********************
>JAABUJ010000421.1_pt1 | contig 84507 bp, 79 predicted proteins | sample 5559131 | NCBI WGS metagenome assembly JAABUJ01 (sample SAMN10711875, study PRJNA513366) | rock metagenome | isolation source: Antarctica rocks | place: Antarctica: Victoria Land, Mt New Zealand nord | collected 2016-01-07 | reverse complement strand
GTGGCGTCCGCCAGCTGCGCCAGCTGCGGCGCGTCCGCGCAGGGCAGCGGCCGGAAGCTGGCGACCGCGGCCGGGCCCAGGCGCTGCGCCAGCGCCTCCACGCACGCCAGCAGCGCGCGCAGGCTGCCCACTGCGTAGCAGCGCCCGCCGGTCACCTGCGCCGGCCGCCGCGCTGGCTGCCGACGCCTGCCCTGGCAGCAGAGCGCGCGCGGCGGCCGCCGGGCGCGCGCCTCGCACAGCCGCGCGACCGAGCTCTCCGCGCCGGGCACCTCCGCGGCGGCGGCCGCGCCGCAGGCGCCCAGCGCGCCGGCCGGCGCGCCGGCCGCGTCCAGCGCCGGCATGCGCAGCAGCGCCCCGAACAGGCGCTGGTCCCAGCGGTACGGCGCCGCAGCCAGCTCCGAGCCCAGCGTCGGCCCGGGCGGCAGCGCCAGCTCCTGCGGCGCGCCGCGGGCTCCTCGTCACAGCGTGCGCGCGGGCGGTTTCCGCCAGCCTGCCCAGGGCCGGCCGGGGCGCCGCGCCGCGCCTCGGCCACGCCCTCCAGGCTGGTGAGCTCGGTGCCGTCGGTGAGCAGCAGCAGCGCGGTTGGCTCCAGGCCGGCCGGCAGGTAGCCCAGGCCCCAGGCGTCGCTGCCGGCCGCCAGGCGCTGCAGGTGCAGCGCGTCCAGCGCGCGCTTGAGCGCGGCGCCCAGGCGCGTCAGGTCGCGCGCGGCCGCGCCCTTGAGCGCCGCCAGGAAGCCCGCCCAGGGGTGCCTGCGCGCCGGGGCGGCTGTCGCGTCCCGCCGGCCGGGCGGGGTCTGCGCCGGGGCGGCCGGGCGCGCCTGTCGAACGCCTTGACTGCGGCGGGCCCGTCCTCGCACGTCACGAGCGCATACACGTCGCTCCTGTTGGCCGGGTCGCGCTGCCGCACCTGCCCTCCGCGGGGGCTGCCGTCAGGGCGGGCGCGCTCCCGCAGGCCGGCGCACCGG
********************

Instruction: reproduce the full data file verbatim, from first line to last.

>JAABUJ010000421.1_pt1 | contig 84507 bp, 79 predicted proteins | sample 5559131 | NCBI WGS metagenome assembly JAABUJ01 (sample SAMN10711875, study PRJNA513366) | rock metagenome | isolation source: Antarctica rocks | place: Antarctica: Victoria Land, Mt New Zealand nord | collected 2016-01-07 | reverse complement strand
GTGGCGTCCGCCAGCTGCGCCAGCTGCGGCGCGTCCGCGCAGGGCAGCGGCCGGAAGCTGGCGACCGCGGCCGGGCCCAGGCGCTGCGCCAGCGCCTCCACGCACGCCAGCAGCGCGCGCAGGCTGCCCACTGCGTAGCAGCGCCCGCCGGTCACCTGCGCCGGCCGCCGCGCTGGCTGCCGACGCCTGCCCTGGCAGCAGAGCGCGCGCGGCGGCCGCCGGGCGCGCGCCTCGCACAGCCGCGCGACCGAGCTCTCCGCGCCGGGCACCTCCGCGGCGGCGGCCGCGCCGCAGGCGCCCAGCGCGCCGGCCGGCGCGCCGGCCGCGTCCAGCGCCGGCATGCGCAGCAGCGCCCCGAACAGGCGCTGGTCCCAGCGGTACGGCGCCGCAGCCAGCTCCGAGCCCAGCGTCGGCCCGGGCGGCAGCGCCAGCTCCTGCGGCGCGCCGCGGGCTCCTCGTCACAGCGTGCGCGCGGGCGGTTTCCGCCAGCCTGCCCAGGGCCGGCCGGGGCGCCGCGCCGCGCCTCGGCCACGCCCTCCAGGCTGGTGAGCTCGGTGCCGTCGGTGAGCAGCAGCAGCGCGGTTGGCTCCAGGCCGGCCGGCAGGTAGCCCAGGCCCCAGGCGTCGCTGCCGGCCGCCAGGCGCTGCAGGTGCAGCGCGTCCAGCGCGCGCTTGAGCGCGGCGCCCAGGCGCGTCAGGTCGCGCGCGGCCGCGCCCTTGAGCGCCGCCAGGAAGCCCGCCCAGGGGTGCCTGCGCGCCGGGGCGGCTGTCGCGTCCCGCCGGCCGGGCGGGGTCTGCGCCGGGGCGGCCGGGCGCGCCTGTCGAACGCCTTGACTGCGGCGGGCCCGTCCTCGCACGTCACGAGCGCATACACGTCGCTCCTGTTGGCCGGGTCGCGCTGCCGCACCTGCCCTCCGCGGGGGCTGCCGTCAGGGCGGGCGCGCTCCCGCAGGCCGGCGCACCGG